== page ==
Writers as diverse as Bret Harte and Zane Grey celebrated or derided cowboy culture, while artists such as Frederic Remington created western art as a method of recording the expansion into the west. The American cinema, in particular, created the genre of the western movie, which, in many cases, use the West as a metaphor for the virtue of self-reliance and an American ethos. The contrast between the romanticism of culture about the West and the actuality of the history of the westward expansion has been a theme of late Twentieth and early Twenty-First century scholarship about the West. Cowboy culture has become embedded in the American experience as a common cultural touchstone, and modern forms as diverse as country and western music and the works of artist Georgia O'Keefe have celebrated the supposed sense of isolation and independence of spirit inspired by the unpopulated and relatively harsh climate of the region.

As a result of the various periods of rapid growth, many new residents were migrants who were seeking to make a new start after previous histories of either personal failure or hostilities developed in their previous communities. With these and other migrants who harbored more commercial goals in the opening country, the area developed a strong ethos of self-determinism and individual freedom, as communities were created whose residents shared no prior connection or common set of ideals and allegiances. The open land of the region allowed residents to live at a much greater distance from neighbors than had been possible in eastern cities, and an ethic of tolerance for the different values and goals of other residents developed. California's state constitutions (in both 1849 and 1879) were largely drafted by groups which sought a strong emphasis on individual property rights and personal freedom, arguably at the expense of ideals tending toward civic community.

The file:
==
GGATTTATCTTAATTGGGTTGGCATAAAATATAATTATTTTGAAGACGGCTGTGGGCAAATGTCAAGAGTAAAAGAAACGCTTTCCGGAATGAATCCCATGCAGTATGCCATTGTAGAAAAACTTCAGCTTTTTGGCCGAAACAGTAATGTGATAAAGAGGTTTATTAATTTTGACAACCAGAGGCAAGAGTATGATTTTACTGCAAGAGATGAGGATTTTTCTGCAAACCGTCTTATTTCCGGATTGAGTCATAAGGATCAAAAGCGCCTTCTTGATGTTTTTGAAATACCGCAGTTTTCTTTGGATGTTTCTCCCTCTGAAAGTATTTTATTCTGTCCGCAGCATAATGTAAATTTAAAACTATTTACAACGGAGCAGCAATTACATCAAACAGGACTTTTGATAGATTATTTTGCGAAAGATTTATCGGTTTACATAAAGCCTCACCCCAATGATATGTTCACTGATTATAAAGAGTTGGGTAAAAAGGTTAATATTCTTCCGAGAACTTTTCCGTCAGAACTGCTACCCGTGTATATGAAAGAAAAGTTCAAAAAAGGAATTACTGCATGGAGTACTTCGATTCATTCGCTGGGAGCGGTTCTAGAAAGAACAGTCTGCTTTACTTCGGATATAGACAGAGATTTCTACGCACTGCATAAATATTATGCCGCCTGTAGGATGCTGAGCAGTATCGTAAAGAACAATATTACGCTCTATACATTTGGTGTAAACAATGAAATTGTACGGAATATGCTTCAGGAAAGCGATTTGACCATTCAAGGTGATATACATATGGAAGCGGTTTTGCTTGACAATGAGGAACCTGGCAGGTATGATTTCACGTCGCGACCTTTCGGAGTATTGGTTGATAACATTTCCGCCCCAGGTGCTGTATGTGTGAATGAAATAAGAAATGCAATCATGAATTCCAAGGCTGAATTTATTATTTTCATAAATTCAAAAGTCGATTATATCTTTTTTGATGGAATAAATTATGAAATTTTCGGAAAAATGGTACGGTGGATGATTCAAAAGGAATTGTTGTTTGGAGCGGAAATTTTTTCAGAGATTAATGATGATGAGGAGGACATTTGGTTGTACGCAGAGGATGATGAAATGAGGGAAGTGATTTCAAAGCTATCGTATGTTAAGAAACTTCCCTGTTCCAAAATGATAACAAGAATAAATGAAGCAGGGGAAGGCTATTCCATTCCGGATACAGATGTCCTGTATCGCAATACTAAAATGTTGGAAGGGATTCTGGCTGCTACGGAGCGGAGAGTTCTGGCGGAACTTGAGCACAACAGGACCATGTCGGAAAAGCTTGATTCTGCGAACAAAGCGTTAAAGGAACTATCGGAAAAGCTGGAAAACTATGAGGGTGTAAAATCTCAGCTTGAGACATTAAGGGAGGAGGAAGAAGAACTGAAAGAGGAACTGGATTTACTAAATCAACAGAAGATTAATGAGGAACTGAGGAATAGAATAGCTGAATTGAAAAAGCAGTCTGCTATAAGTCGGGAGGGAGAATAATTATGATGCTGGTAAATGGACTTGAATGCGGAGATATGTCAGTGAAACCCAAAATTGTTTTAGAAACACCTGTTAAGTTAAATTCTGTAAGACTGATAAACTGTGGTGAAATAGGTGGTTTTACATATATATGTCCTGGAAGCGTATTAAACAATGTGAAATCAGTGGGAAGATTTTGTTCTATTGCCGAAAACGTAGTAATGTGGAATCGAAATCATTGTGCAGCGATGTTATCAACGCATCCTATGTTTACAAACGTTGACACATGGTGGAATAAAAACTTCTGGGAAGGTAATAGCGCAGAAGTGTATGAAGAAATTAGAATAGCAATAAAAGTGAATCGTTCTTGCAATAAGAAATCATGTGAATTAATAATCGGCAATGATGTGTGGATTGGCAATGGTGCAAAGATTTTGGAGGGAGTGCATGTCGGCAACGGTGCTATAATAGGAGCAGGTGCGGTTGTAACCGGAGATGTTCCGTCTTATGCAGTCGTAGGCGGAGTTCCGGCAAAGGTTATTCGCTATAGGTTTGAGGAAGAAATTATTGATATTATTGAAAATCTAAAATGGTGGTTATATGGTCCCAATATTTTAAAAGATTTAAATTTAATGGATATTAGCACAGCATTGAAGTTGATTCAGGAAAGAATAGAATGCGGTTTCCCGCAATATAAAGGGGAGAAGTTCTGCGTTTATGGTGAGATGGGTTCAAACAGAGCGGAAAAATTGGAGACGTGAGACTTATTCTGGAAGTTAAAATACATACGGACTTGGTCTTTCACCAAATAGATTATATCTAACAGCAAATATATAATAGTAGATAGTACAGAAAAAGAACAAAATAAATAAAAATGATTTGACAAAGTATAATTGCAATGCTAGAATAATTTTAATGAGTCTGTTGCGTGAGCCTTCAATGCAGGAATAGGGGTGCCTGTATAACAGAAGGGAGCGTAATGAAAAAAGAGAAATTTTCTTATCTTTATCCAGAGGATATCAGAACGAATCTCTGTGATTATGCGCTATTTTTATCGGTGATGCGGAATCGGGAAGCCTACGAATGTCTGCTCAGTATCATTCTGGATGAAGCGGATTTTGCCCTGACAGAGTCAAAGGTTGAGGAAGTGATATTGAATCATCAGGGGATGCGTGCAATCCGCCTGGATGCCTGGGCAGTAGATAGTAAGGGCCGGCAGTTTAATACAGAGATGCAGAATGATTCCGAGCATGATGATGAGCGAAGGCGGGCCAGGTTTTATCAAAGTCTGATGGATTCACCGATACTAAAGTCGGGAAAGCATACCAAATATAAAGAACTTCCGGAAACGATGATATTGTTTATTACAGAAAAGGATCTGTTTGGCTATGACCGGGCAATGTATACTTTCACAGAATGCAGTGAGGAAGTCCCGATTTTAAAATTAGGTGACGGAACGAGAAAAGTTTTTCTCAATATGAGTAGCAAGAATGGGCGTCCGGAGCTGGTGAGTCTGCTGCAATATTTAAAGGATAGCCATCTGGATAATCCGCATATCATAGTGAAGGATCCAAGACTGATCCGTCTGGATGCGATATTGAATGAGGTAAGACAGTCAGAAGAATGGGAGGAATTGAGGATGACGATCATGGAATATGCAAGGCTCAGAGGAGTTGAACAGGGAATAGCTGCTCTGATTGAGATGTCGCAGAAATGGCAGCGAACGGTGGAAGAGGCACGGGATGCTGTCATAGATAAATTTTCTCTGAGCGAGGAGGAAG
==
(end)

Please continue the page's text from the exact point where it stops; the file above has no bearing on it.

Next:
The twentieth century

By 1890, the frontier was gone. The advent of the automobile enabled the average American to tour the West. Western businessmen promoted U.S. Route 66 as a means to bring tourism and industry to the West. In the 1950s, representatives from all the western states built the Cowboy Hall of Fame and Western Heritage Center to showcase western culture and greet travelers from the East. During the latter half of the twentieth century, several transcontinental interstate highways crossed the West bringing more trade and tourists from the East. In the news, reports spoke of oil boom towns in Texas and Oklahoma rivaling the old mining camps for their lawlessness, of the Dust Bowl forcing children of the original homesteaders even further west. The movies replaced the dime novel as the chief entertainment source featuring western fiction.

In recent decades, Western cities' reputation for diversity and tolerance has been marred by segregation, along with accusations of racial profiling and police brutality towards minorities, sometimes leading to racially based riots. Nevertheless, perhaps because so many westerners have moved there from other regions to make a new start, as a rule interpersonal relations remain marked by a tolerant and individualistic "live and let live" attitude. The western economy is varied. California, for example, features both agriculture and high-technology manufacturing as major sectors in its economy.